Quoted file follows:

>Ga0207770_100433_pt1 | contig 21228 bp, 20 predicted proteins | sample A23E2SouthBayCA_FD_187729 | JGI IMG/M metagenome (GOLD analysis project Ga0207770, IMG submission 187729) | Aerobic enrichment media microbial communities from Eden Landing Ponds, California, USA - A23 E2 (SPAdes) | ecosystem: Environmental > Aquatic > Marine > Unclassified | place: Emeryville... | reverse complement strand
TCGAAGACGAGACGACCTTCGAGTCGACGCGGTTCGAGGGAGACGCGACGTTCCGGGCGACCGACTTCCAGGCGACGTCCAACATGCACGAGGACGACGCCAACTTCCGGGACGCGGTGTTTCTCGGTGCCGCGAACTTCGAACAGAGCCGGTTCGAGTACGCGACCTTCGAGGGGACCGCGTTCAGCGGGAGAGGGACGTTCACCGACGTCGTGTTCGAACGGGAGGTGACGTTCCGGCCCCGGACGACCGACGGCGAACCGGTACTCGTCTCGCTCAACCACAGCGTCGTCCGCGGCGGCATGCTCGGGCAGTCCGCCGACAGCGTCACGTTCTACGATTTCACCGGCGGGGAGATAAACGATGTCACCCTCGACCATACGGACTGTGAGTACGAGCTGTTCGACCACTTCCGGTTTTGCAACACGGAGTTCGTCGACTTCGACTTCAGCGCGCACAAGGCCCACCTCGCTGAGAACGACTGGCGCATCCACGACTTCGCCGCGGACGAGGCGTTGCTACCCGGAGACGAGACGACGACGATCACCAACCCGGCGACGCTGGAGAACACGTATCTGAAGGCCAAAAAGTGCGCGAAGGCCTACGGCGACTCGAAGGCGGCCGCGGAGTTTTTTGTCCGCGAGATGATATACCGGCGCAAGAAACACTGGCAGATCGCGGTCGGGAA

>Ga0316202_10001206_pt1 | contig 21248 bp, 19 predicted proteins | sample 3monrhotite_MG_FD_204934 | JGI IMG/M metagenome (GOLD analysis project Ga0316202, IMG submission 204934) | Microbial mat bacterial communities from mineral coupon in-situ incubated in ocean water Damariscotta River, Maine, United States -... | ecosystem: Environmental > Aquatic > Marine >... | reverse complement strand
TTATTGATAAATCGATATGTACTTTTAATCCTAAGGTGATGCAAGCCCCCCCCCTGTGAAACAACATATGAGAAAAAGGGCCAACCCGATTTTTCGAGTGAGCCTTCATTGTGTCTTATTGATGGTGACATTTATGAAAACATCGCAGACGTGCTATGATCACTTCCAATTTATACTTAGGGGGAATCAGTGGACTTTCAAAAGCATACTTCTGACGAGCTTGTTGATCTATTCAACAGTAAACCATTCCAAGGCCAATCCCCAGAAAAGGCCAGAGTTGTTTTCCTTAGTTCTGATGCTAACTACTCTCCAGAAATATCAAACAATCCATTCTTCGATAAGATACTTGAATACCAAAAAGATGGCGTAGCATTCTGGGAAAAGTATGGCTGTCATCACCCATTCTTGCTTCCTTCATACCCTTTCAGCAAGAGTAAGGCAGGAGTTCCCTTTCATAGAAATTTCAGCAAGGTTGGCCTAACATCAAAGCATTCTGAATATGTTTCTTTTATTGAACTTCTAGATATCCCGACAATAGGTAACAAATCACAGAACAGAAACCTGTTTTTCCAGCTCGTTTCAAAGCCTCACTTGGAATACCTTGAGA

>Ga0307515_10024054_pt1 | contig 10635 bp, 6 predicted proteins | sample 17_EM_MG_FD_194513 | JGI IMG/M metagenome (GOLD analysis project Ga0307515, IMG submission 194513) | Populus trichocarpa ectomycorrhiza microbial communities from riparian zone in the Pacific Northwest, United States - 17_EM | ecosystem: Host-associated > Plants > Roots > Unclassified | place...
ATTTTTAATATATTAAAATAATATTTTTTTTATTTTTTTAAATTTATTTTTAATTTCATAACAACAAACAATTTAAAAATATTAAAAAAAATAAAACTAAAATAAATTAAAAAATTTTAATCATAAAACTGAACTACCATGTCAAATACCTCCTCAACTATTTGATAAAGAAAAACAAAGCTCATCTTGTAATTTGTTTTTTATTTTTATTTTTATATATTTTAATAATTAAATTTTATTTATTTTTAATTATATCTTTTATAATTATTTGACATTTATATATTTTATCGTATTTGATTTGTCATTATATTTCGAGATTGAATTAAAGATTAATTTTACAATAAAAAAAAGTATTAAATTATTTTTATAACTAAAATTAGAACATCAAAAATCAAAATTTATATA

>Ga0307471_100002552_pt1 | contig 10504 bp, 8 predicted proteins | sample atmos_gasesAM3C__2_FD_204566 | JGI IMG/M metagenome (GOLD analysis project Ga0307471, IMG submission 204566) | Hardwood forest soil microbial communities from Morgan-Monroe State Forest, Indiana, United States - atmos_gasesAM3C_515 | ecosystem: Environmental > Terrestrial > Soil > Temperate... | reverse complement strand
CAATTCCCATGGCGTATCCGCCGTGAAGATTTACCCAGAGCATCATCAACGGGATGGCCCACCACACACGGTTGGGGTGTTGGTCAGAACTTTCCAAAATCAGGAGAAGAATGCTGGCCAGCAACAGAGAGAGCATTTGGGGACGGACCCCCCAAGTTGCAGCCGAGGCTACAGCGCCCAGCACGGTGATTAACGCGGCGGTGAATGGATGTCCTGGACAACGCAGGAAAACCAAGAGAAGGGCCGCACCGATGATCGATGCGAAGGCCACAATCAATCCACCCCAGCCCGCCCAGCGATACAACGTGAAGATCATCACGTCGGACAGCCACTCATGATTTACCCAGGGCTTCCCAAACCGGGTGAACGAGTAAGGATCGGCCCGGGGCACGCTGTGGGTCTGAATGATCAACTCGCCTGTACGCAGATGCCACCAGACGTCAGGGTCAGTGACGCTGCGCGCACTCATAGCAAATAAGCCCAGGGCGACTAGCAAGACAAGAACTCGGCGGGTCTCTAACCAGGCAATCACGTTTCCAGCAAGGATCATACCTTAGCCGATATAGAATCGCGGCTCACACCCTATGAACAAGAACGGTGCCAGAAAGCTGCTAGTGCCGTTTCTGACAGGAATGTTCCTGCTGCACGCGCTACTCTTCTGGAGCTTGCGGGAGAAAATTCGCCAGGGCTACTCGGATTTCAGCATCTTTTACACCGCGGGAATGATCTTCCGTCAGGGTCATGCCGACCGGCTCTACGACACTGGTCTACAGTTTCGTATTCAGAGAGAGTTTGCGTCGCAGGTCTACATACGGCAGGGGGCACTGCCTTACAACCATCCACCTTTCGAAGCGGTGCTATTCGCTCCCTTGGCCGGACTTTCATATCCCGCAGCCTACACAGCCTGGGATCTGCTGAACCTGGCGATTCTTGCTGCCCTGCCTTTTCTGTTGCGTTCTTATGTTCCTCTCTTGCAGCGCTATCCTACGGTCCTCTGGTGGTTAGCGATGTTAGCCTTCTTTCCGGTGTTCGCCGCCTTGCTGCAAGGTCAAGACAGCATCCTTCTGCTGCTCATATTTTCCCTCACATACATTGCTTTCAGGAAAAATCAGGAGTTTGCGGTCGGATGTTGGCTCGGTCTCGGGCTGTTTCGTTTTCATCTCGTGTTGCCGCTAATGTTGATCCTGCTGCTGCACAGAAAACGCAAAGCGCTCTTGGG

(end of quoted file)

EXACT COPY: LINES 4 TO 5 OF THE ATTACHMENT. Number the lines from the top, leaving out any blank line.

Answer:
TTATTGATAAATCGATATGTACTTTTAATCCTAAGGTGATGCAAGCCCCCCCCCTGTGAAACAACATATGAGAAAAAGGGCCAACCCGATTTTTCGAGTGAGCCTTCATTGTGTCTTATTGATGGTGACATTTATGAAAACATCGCAGACGTGCTATGATCACTTCCAATTTATACTTAGGGGGAATCAGTGGACTTTCAAAAGCATACTTCTGACGAGCTTGTTGATCTATTCAACAGTAAACCATTCCAAGGCCAATCCCCAGAAAAGGCCAGAGTTGTTTTCCTTAGTTCTGATGCTAACTACTCTCCAGAAATATCAAACAATCCATTCTTCGATAAGATACTTGAATACCAAAAAGATGGCGTAGCATTCTGGGAAAAGTATGGCTGTCATCACCCATTCTTGCTTCCTTCATACCCTTTCAGCAAGAGTAAGGCAGGAGTTCCCTTTCATAGAAATTTCAGCAAGGTTGGCCTAACATCAAAGCATTCTGAATATGTTTCTTTTATTGAACTTCTAGATATCCCGACAATAGGTAACAAATCACAGAACAGAAACCTGTTTTTCCAGCTCGTTTCAAAGCCTCACTTGGAATACCTTGAGA

>Ga0307515_10024054_pt1 | contig 10635 bp, 6 predicted proteins | sample 17_EM_MG_FD_194513 | JGI IMG/M metagenome (GOLD analysis project Ga0307515, IMG submission 194513) | Populus trichocarpa ectomycorrhiza microbial communities from riparian zone in the Pacific Northwest, United States - 17_EM | ecosystem: Host-associated > Plants > Roots > Unclassified | place...